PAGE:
Professional landscapers and homeowners are months into the summer yard care season and Husqvarna offers some tips on maintaining the equipment integral to a successful yard care program.
In some instances, the outdoor power equipment requires major servicing and the owners turn to a certified technician at a general retailer (where offered) or at an authorized dealer.
While either option can get the job done, some retailers outsource service and maintenance requests on power equipment, which can sometimes delay delivery times. So, a smart choice is to take it to the nearest authorized local dealer – and Husqvarna offers hands-on and online training courses regularly for its dealers’ technicians, ensuring they are up to date on new technologies and techniques.
According to Judy Lord, of Steve’s Service Center in Prattville, Alabama, some of her best service referrals come from employees of stores that outsource service. “They know we’ll get it done right, and faster. The grass keeps growing. You can’t wait a month to get your mower fixed!”
Through interviews with Lord and some of its other top dealers, Husqvarna has identified the Top 5 Preventative Maintenance Tips for DIY-ers seeking to keep their outdoor power equipment in perfect working order:
1. Air It Out. A frequent mistake people make with mowers – or any equipment powered by an engine – is failing to clean or replace air filters. “Everything with a motor has to have clean air to run,” explained Jared Basch, of Basch Bros. in Cullman, Alabama. “If people would check, clean and replace the air filter regularly, that would alleviate a lot of problems.”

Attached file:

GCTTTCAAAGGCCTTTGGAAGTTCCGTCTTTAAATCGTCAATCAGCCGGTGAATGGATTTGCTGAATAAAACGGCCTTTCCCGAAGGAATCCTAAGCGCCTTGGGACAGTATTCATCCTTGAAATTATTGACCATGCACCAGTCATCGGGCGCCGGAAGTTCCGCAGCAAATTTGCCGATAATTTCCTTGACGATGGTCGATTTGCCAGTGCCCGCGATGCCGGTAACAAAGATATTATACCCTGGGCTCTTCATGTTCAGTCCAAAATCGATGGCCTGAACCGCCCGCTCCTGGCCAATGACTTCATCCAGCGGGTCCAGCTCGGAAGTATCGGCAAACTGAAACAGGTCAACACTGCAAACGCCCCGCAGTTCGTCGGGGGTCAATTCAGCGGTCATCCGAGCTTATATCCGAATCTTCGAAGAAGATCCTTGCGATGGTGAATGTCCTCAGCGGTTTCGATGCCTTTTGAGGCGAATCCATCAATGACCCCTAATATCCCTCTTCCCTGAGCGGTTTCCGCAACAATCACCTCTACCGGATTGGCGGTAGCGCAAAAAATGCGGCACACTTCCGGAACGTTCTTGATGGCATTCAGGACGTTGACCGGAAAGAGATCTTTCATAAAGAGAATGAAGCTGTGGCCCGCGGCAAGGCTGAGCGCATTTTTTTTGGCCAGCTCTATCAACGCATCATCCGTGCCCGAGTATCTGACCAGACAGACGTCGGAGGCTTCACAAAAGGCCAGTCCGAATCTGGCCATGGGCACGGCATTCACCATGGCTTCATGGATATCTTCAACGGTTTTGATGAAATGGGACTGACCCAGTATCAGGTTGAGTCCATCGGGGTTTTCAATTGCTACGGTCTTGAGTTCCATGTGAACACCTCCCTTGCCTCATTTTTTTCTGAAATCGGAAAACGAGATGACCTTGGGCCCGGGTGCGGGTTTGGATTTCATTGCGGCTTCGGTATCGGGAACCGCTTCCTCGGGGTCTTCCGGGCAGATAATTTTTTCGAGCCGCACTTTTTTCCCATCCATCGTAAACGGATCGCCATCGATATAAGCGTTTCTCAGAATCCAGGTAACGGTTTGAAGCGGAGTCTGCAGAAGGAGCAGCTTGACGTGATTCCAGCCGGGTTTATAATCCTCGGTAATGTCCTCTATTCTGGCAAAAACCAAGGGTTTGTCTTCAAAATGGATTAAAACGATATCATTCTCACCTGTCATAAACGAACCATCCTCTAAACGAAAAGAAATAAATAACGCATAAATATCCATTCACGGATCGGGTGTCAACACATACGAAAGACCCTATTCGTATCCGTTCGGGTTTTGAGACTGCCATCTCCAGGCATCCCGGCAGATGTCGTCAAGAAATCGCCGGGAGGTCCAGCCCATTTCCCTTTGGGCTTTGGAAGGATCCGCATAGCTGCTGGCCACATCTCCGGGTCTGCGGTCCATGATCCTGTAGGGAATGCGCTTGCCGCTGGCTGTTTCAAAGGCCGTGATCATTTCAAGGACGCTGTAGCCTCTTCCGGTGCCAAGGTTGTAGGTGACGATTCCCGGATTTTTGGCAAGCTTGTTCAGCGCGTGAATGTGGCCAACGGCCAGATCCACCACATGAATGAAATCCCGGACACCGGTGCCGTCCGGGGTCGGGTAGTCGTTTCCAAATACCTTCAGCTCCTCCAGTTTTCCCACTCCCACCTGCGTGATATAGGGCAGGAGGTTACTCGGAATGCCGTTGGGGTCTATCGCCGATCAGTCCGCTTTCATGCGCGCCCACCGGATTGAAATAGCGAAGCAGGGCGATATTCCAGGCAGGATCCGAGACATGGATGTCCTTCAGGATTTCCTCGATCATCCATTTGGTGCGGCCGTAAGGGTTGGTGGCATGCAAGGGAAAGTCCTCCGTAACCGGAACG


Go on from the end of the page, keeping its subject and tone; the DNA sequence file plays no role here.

2. Fight Fuel Filter Fiascos. Similarly, a lack of attention to fuel filter maintenance allows “trash to get in your gas,” noted Lord, causing engine issues. “Check it at the beginning or end of the mowing season – one or the other,” she added. “But just do it. It’s crucial to maintain your mower.”
3. Don’t Be Fuel-ish. Gas with too much ethanol can harm small engines, said Brett Wright, of Wright Brothers Power in Newark, Ohio. Additives can help, but “we see more carburetor repairs than anything else,” he explained. “Just because gas is OK for your car doesn’t make it right for smaller engines.”
4. Stay Sharp. A common problem with chainsaw maintenance occurs after a new chain is installed. Because it naturally stretches out after the first cut, the chain must be checked and tightened often, especially after the first few uses. “If it loosens and jumps the sprocket,” noted Basch. “That can ruin it.”
5. Get in sync. Even consumers who don’t know a spark plug from a muffler get their cars serviced on a regular basis. Why not keep your power equipment on the same schedule? Or at the very least, service as needed at the beginning or end of every mowing season.